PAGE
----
And, building on the strength of the knitwear in Milan at Prada and Missoni, this could suggest that we are in for a return to sweater dressing.
Too bad I threw out those sweater dresses all those years ago.
As the debate about model size and weight rages on in fashion, several designers showed collections that celebrated a woman’s curves. The more classical, rounded vision of the female form was not only a comment on body politics, but also its own kind of answer to fashion’s frenetic obsession with the new.
The trend appeared three weeks ago in New York at Marc Jacobs’ namesake show. It made its way to Miuccia Prada’s collection in Milan too, where she used a few fuller-figured models to showcase her retro designs.
In Paris at Louis Vuitton, Jacobs staged a Parisian love story set around a shooting fountain, with clothes designed with voluptuousness in mind. Fifties fit-and-flair dresses, or pinstripe wool bustier tops worn atop pleated dirndl skirts, pushed the bosom up and out.
An hourglass-shaped jacket came with crystal buttons, and a girlish popcorn knit sweater with tiny fur pompoms at the collar. Add pointy-toed pumps with bows on top, and structured handbags embroidered with sequins and lace, and it made for a scene out of a Fred Astaire movie.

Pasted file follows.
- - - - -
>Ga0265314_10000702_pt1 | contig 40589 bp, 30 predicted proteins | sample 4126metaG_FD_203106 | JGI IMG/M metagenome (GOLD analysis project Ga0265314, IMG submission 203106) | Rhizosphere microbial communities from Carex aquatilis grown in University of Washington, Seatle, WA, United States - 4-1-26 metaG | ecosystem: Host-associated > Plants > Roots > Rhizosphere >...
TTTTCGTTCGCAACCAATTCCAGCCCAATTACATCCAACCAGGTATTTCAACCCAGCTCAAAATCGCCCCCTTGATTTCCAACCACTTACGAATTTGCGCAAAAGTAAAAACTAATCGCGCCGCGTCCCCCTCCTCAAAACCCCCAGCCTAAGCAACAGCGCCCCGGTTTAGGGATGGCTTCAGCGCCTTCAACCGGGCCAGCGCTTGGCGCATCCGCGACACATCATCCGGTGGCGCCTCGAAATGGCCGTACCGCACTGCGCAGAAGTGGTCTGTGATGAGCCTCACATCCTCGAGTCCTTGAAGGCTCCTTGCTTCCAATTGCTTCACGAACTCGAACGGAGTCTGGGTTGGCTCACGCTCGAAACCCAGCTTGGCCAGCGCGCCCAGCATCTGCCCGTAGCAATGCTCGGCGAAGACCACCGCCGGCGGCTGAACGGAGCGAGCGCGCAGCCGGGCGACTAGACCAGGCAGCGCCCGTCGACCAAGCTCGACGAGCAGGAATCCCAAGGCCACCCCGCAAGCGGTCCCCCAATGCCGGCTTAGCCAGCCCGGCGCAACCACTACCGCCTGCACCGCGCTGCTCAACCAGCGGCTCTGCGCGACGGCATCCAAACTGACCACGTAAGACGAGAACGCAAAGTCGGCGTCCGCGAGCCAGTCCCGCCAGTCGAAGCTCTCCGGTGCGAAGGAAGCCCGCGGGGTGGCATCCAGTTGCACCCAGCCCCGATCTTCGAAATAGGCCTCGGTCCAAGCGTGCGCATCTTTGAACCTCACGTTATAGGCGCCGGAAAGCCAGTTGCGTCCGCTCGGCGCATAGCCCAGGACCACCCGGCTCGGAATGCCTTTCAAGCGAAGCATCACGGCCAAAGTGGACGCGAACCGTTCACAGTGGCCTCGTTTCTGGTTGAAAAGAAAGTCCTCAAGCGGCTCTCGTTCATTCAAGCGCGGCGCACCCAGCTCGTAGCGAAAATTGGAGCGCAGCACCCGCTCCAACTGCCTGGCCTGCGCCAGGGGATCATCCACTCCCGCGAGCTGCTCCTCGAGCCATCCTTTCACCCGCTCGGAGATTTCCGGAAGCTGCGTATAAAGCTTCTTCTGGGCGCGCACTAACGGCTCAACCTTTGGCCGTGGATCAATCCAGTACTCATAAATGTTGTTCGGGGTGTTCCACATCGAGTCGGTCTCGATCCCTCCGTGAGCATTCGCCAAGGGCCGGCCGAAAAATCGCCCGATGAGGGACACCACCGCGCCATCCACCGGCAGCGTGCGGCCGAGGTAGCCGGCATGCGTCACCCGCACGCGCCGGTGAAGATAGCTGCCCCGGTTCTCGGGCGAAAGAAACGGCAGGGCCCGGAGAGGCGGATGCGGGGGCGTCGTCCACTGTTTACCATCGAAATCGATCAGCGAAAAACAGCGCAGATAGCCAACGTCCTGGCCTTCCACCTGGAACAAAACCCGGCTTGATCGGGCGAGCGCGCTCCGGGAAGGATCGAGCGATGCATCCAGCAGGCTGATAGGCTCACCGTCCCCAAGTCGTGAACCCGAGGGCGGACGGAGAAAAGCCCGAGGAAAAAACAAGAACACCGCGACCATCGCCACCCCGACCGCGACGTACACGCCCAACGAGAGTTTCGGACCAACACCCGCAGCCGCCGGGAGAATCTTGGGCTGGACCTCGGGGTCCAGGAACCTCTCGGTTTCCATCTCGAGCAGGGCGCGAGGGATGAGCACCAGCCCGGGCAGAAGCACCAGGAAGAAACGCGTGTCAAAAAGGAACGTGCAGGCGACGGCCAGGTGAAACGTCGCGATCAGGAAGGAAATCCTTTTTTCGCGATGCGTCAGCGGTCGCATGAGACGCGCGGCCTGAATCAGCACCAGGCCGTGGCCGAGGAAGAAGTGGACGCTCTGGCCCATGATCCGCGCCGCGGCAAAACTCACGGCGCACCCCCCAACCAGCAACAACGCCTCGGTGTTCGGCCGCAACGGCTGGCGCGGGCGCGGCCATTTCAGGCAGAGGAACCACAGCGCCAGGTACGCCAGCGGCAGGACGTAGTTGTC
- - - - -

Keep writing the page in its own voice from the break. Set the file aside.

There were no sharp angles or lines at the Giles Deacon show either, where the designer worked with a silhouette based on the pronounced bust and bum of the “Mad Men” era. Bustier dresses had flying-buttress-like pleating accentuating the hips, and skirts rippled with scallop-edged layers.
At Comme des Garcons, Rei Kawakubo added bulk to the parts of the body most women spend their lives trying to slim.
Lumps and bumps of padding rounded out the hips, stomachs, bust lines and backs of frock coats and tartan dresses, suggesting the body was so pumped up, clothes could barely restrain it.
Other times, placement of the padding evoked the hip panniers on dresses fashionable during the 18th century, when a woman’s status was proportional to how much space she occupied, not how little.
Was Kawakubo addressing body image as a feminist issue, the epidemic of obesity or plastic surgery? The only thing for sure is that fashion’s great size debate won’t be ending any time soon.